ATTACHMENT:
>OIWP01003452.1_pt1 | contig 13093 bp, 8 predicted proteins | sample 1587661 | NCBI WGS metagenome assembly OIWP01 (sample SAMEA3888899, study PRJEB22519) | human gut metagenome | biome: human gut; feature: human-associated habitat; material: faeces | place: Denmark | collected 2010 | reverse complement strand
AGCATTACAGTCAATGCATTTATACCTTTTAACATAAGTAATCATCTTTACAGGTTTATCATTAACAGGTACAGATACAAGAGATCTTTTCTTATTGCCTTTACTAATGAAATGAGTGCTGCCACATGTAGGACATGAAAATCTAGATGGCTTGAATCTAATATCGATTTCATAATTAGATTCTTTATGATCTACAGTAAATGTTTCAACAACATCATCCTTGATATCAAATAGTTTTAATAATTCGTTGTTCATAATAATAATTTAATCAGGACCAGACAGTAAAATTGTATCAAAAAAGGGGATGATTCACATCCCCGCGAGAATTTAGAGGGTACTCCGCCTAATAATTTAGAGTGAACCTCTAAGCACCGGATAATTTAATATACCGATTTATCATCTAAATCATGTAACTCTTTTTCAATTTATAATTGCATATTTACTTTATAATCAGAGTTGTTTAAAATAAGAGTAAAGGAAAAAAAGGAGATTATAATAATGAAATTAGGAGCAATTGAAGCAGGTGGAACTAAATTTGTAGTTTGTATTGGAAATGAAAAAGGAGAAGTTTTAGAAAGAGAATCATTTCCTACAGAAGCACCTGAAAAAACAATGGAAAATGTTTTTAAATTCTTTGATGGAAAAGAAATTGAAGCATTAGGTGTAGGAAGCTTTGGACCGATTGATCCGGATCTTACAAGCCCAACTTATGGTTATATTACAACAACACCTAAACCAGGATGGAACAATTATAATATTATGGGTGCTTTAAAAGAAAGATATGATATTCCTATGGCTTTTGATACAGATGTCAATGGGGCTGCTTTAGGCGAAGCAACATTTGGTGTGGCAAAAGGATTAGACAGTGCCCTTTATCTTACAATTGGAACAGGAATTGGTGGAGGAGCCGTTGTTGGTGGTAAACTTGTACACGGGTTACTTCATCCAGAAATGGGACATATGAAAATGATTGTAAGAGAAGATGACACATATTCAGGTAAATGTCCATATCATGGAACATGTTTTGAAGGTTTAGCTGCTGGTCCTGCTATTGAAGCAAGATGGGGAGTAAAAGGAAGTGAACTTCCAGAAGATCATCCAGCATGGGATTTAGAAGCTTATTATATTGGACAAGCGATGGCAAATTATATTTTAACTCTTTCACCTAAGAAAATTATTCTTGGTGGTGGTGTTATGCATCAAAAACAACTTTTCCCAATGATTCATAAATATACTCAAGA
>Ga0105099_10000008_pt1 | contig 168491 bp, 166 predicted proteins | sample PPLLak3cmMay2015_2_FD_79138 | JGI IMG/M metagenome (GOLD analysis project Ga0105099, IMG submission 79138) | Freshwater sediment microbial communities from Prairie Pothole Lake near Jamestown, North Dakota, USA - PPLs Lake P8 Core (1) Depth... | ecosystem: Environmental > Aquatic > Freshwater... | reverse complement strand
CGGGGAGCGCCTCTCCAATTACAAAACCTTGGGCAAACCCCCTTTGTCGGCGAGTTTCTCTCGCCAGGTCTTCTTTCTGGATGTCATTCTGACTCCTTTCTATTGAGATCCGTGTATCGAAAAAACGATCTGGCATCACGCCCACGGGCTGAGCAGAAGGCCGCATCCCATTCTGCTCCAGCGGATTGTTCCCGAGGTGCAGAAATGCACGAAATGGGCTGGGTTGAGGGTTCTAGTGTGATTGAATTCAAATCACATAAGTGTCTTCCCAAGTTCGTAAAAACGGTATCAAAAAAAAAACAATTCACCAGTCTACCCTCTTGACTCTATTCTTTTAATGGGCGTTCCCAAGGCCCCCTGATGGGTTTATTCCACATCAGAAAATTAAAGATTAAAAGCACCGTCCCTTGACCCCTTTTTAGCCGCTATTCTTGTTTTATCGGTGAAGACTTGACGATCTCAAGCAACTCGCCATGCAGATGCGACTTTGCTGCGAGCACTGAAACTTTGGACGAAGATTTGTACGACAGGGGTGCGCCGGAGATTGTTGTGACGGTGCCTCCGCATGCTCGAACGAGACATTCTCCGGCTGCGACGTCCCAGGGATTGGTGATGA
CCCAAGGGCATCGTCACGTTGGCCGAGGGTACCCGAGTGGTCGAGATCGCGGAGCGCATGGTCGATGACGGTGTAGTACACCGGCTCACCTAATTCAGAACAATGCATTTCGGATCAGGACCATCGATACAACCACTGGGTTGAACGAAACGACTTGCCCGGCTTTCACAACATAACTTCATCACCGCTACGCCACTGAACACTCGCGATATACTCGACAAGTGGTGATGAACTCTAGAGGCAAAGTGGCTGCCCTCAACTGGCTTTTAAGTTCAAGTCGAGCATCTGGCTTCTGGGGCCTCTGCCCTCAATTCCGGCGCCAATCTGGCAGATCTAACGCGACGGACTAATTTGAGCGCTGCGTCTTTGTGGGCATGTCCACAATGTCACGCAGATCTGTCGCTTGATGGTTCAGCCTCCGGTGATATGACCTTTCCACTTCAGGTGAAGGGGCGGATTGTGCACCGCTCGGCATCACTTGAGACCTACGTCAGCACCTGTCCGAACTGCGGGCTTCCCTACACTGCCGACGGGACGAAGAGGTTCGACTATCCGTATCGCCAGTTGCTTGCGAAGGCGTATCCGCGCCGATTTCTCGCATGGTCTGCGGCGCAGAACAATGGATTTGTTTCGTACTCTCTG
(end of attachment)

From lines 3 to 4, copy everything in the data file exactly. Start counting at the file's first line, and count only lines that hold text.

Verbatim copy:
>Ga0105099_10000008_pt1 | contig 168491 bp, 166 predicted proteins | sample PPLLak3cmMay2015_2_FD_79138 | JGI IMG/M metagenome (GOLD analysis project Ga0105099, IMG submission 79138) | Freshwater sediment microbial communities from Prairie Pothole Lake near Jamestown, North Dakota, USA - PPLs Lake P8 Core (1) Depth... | ecosystem: Environmental > Aquatic > Freshwater... | reverse complement strand
CGGGGAGCGCCTCTCCAATTACAAAACCTTGGGCAAACCCCCTTTGTCGGCGAGTTTCTCTCGCCAGGTCTTCTTTCTGGATGTCATTCTGACTCCTTTCTATTGAGATCCGTGTATCGAAAAAACGATCTGGCATCACGCCCACGGGCTGAGCAGAAGGCCGCATCCCATTCTGCTCCAGCGGATTGTTCCCGAGGTGCAGAAATGCACGAAATGGGCTGGGTTGAGGGTTCTAGTGTGATTGAATTCAAATCACATAAGTGTCTTCCCAAGTTCGTAAAAACGGTATCAAAAAAAAAACAATTCACCAGTCTACCCTCTTGACTCTATTCTTTTAATGGGCGTTCCCAAGGCCCCCTGATGGGTTTATTCCACATCAGAAAATTAAAGATTAAAAGCACCGTCCCTTGACCCCTTTTTAGCCGCTATTCTTGTTTTATCGGTGAAGACTTGACGATCTCAAGCAACTCGCCATGCAGATGCGACTTTGCTGCGAGCACTGAAACTTTGGACGAAGATTTGTACGACAGGGGTGCGCCGGAGATTGTTGTGACGGTGCCTCCGCATGCTCGAACGAGACATTCTCCGGCTGCGACGTCCCAGGGATTGGTGATGA